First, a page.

Baudilio Ramos Osorio came to the United States four years ago so his wife and five children left behind in Guatemala could have an income to live on, even if it was only $100 a month.
Instead, the 37-year-old construction worker was fatally shot outside his Bladensburg apartment door Sept. 5 by a robber who wanted the wad of cash he was about to wire home.
Virgilio Osorio helped send the body of his brother-in-law, Baudilio Ramos Osorio, back to Guatemala after he was killed Sept. 5 in a robbery.
(Photos Bill O'leary -- The Washington Post)
Despite facing similar economic hardships, immigrant neighbors, friends and co-workers at Potomac Construction in Silver Spring chipped in more than $3,600 to repatriate Ramos Osorio's body to Guatemala. They knew how much it meant for his family to bury him in his native soil. His death came just weeks before he had planned to return home permanently.
"The children were excited that he was coming back," said Rosa Miriam, his wife, during a telephone interview from Guatemala after her husband's funeral. Now, she added, "they will never see him . . . again."
As the number of Latino immigrants in the Washington region has grown, so has the exodus of coffins to Central America when someone dies. Returning the body to the homeland is so important that communities here often raise money for strangers to help cover what can be staggering funeral expenses.
Each month, dozens of coffins make the trip home. Such deaths deprive families abroad not only of a loved one but also a benefactor, and reverse their roles, as grieving dependents face the astounding cost and complications of organizing funeral services and repatriation. With increasing numbers appealing for help, leaders are asking them to consider another option, once taboo among some immigrants: cremation.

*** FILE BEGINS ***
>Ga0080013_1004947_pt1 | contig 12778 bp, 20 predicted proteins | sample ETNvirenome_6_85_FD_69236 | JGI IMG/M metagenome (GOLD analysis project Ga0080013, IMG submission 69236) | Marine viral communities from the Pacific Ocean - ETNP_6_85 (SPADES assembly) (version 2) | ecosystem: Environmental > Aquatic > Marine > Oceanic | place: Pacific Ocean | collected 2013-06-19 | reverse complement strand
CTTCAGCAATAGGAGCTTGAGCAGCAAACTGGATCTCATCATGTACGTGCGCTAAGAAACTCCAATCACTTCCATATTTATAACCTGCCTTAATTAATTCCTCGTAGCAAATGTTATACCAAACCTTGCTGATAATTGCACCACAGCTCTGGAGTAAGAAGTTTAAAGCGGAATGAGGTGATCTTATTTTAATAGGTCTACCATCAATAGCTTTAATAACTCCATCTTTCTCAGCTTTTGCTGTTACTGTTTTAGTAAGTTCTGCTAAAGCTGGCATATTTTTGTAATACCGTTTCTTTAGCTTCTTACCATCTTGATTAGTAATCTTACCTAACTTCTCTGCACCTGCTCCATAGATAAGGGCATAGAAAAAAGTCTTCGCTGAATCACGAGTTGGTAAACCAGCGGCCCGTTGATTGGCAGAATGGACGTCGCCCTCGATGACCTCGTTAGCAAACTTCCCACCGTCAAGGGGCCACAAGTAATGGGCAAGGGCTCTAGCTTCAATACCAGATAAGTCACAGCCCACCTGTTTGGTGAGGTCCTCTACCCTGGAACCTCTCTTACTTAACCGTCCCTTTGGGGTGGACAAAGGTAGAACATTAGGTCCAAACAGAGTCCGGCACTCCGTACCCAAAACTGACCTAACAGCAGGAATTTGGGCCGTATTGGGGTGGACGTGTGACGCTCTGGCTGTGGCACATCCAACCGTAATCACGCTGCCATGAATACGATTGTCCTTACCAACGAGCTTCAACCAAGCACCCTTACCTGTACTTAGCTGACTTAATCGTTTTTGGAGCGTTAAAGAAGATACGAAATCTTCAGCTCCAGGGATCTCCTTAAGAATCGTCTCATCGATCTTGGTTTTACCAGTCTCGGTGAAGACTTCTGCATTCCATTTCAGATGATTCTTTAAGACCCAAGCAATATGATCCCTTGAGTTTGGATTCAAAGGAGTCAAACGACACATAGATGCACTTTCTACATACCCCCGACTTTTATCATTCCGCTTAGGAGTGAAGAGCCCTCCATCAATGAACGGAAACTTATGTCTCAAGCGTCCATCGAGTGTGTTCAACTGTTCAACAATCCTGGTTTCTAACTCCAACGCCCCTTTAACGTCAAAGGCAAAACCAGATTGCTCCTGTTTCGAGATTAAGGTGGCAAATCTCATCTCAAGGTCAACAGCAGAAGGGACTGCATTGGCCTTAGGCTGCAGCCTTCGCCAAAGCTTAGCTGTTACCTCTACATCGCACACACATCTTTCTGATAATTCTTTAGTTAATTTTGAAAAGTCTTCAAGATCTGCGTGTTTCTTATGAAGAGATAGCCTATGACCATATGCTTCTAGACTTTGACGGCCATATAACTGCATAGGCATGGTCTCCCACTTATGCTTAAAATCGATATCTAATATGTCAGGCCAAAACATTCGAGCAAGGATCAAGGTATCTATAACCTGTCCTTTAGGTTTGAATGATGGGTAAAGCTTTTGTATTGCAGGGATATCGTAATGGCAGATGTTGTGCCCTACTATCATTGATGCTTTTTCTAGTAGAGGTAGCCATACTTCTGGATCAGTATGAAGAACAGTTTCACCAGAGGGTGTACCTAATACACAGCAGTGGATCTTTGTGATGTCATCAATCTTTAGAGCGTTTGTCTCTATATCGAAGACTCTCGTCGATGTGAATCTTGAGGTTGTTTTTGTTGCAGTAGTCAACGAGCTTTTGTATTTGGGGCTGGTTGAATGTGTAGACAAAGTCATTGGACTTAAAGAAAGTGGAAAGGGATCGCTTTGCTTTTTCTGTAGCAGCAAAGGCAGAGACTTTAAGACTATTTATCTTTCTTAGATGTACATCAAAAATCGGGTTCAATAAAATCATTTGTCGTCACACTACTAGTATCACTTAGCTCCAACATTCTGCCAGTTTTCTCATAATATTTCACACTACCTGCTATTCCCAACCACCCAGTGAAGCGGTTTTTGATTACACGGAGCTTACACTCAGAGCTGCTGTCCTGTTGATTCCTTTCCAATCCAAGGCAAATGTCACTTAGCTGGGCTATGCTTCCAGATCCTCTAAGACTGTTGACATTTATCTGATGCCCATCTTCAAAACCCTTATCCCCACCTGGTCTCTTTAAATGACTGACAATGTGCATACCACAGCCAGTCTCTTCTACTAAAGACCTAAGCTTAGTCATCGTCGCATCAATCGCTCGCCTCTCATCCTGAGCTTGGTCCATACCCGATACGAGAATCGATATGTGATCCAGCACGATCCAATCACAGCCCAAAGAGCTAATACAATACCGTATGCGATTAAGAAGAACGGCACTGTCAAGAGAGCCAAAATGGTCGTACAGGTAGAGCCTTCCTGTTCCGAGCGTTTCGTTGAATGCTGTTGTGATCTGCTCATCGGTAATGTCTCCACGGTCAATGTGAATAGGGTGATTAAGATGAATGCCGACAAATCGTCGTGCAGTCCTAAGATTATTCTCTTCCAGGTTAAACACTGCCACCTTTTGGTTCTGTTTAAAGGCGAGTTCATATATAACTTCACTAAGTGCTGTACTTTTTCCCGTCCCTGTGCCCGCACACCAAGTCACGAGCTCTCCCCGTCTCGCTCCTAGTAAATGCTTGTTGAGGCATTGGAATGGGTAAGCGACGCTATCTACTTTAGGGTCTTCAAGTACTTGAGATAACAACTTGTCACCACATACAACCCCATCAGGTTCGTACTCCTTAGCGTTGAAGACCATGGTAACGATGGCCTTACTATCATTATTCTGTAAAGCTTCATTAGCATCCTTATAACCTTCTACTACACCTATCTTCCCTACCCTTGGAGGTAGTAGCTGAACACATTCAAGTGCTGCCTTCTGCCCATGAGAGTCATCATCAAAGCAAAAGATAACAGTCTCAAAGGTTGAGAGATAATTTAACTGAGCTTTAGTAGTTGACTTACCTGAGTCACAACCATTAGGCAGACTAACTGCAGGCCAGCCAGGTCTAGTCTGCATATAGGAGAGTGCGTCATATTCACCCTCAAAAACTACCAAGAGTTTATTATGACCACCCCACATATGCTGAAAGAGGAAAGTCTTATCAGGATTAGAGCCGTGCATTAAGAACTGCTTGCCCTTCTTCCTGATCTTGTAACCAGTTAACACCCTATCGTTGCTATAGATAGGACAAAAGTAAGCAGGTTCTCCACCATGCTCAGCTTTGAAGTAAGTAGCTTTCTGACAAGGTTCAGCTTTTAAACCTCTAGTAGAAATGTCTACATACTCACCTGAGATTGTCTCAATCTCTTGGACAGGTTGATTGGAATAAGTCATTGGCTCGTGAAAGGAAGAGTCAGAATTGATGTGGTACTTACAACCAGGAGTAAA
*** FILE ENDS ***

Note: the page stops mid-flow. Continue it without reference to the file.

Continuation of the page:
Some local Spanish-language radio and television personalities and church officials say it is their responsibility to help raise money. But as fatalities and families begging for assistance increase, church leaders have begun to turn them away, citing the costs and asking them to consider cremation as an alternative.
Cremation is a hard sell for some in the community. "If they have only the ashes, they believe [the person] went to hell," said the Rev. Jose Eugenio Hoyos, pastor of Holy Family Church in Dale City, one of the largest Spanish-speaking congregations in Northern Virginia.
There are many traditions, both religious and cultural, that make people hesitant to cremate their loved ones, even if they could save thousands of dollars, Hoyos said. The substantial cost difference makes cremation "one of the most sensitive points in our Hispanic community," said Hoyos, who attracts more than 3,000 Spanish-speaking Catholics to his services each week.
"If you want to send [a coffin], you need to spend $10,000 or more when you have relatives and families who are very poor. Why don't you cremate the body and give the money to the family to start a business?" he said.
That was what Edgar Martinez of the Culmore neighborhood near Baileys Crossroads did when his mother died two years ago.
"My mom was a Spanish woman with tremendous tradition," he said. "She told us about 10 years before she died, 'Why are you going to spend all that money and it will be the same for me?' So we granted her wishes."
Ironically, sometimes the poorest immigrants shun cremation, not realizing that religious institutions such as the Catholic Church now widely accept the practice, said Martinez, who immigrated in 1975.
TACA, the national airline of El Salvador, ships about four coffins of human remains each week from Reagan National Airport to Central America, said Gloria Granillo, general manager of its Washington office.